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The upper pavilion : a fully accomplished structure comprising an independent base, a rectangular pedestal with moulded corners consisting of conventionalised lotus motifs, and a top, has around the lower ends of the columns two female devotees, each carrying a bunch of flowers in her hand. They flank the figure of dancing Shiva on either side. Almost up to mid-height the columns on which the pavilion ascends do not have any foliage motifs or adornment. It is only onwards Shiva’s shoulders’ height that the Prabhavali begins having its adornment part. The figures of four auspicious birds with heads like a parrot but tail, more like a peacock, and beautifully curving vines, leaves, flower and fruit forms, and of course a couple of tree-stumps, comprise the semi-circular apex of the structure.
Fully absorbed in dance the six-armed Natesh, the king of dancer, is occupying the upper pavilion in the Prabhavali. The dance of accomplishment, not confining to any of the cosmic acts, creation, sustenance or dissolution, it represents Shiva as Trinity, not one of the Three. Accordingly, he is carrying in his hands a trident, his own part, rosaries in two of his hands, and a book in yet another, Brahma’s essential components, conch, Vishnu’s part, and a noose, his own, his son Ganesh’s and his consort Durga’s. The motion of the two legs, the left, lifted parallel to the earth and turned back from the knee-joint, and the right, twisted with outward thrust and supporting the entire figure on the toe is an aspect of Tandava : the dance of dissolution, but neither bursts flames of fire from his figure nor any of his hands is signifying dissolution, the essence of Tandava. His hair unfurls but not like the waves of sea in storm as his hair does in Tandava. It is the dance that creates and sustains and when it reaches the climax, the figure whirls like winds as in this form of dance.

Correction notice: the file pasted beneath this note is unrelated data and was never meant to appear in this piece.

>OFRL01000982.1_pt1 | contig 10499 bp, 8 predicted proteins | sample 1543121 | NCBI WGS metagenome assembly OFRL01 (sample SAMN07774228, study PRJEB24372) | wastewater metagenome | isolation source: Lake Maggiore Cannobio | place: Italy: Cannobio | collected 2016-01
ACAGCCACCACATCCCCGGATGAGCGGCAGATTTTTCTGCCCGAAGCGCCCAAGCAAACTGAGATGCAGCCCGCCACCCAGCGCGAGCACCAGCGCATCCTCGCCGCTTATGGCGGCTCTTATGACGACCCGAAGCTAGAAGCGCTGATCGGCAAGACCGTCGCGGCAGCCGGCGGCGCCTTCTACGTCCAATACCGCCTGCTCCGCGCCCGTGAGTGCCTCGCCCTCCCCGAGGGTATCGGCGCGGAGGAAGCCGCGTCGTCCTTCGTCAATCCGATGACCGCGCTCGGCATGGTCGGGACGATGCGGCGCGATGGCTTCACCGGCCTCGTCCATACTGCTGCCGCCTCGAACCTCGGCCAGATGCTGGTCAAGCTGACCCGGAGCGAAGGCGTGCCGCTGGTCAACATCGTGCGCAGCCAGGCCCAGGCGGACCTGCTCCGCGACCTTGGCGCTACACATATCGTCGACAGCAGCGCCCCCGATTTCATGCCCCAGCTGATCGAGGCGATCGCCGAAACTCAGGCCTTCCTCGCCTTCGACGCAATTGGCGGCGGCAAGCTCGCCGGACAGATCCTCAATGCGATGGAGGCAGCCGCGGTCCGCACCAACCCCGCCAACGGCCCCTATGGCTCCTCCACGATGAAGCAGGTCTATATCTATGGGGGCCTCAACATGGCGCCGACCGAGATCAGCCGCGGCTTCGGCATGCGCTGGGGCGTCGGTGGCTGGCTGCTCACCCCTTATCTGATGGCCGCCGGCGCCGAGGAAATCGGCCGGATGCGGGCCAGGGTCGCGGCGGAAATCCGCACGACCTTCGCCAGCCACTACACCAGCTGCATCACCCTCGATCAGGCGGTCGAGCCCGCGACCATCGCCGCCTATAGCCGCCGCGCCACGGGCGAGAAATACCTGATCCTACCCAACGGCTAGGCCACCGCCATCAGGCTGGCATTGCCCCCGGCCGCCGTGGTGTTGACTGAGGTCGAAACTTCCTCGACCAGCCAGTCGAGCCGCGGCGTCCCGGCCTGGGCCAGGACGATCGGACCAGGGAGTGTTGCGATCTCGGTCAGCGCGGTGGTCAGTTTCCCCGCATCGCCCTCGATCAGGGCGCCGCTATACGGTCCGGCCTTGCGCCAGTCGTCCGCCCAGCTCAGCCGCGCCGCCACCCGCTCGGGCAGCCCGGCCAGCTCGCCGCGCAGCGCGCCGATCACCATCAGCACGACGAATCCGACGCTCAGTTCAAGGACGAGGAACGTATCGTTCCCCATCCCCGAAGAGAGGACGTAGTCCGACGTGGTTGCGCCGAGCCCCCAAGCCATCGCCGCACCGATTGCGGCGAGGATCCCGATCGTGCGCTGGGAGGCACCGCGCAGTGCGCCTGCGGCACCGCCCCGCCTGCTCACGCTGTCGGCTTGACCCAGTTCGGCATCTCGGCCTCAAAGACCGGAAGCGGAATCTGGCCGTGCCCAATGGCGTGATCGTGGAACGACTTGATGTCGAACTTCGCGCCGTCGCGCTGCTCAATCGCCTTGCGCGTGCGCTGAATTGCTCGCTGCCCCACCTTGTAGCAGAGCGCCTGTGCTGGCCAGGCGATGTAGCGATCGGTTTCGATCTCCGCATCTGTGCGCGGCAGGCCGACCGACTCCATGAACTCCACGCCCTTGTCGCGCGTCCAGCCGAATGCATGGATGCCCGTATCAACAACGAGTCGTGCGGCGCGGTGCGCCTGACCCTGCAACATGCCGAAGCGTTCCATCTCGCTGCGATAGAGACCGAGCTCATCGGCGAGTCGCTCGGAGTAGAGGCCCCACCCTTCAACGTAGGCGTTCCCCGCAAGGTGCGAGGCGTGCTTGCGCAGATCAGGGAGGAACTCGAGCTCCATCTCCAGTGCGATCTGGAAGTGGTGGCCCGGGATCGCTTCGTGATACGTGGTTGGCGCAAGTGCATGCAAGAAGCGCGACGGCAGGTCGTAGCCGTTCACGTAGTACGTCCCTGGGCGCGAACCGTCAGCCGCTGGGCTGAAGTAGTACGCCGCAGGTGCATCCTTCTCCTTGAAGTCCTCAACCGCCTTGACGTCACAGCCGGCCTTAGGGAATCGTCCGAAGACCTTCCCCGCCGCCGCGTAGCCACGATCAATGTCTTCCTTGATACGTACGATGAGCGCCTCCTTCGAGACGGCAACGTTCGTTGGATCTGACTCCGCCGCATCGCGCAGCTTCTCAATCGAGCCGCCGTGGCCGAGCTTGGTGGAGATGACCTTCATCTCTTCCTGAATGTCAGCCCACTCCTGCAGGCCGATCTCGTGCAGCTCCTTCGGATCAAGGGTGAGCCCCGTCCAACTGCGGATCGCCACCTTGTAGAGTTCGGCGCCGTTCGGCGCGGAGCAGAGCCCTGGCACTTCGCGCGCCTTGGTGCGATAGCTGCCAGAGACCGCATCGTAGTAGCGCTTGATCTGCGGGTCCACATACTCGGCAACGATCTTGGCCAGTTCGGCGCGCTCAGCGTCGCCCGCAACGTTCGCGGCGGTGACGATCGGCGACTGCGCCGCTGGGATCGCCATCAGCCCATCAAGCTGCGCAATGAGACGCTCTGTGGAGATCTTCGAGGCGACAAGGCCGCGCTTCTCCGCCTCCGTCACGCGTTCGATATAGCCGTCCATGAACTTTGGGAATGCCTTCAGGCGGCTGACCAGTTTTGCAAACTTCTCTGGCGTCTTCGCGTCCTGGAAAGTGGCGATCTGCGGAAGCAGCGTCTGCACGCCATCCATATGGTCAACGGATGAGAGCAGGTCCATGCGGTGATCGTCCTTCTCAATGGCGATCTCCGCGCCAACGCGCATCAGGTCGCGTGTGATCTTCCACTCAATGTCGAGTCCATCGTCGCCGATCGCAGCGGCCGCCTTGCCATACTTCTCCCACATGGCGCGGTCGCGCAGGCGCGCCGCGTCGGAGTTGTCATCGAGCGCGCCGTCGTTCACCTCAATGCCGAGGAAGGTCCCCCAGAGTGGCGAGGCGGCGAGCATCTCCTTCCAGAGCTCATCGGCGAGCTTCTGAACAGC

A form of Shakti, identical to Shiva, with the same six arms and similar position of legs, arms and the entire anatomy, occupies the ground pavilion, the Prabhavali’s bottom part. Like Shiva, Shakti is also carrying attributes in her all six hands, though at least two of them are different from him. Rosaries in two hands, trident and conch are carried alike by both of them but in other two hands unlike Shiva’s noose and book, she is carrying a damaru – double drum, held knotted with a snake, and an object which is either an ear of corn or a bunch of flower. As against Shiva’s moderately adorned figure, the figure of the world Mother has been quite elaborately bejeweled. The crown that she is putting on is identical to Shiva, and like Shiva her hair also bursts from it, though while Shiva’s hair floats in the air, Parvati’s falls and lies elegantly on her shoulders, as should a woman’s. In both figures the portrayal of motion is amazing.
This description by Prof. P.C. Jain and Dr. Daljeet. Prof. Jain specializes on the aesthetics of literature and is the author of numerous books on Indian art and culture. Dr. Daljeet is the curator of the Miniature Painting Gallery, National Museum, New Delhi. They have both collaborated together on a number of books.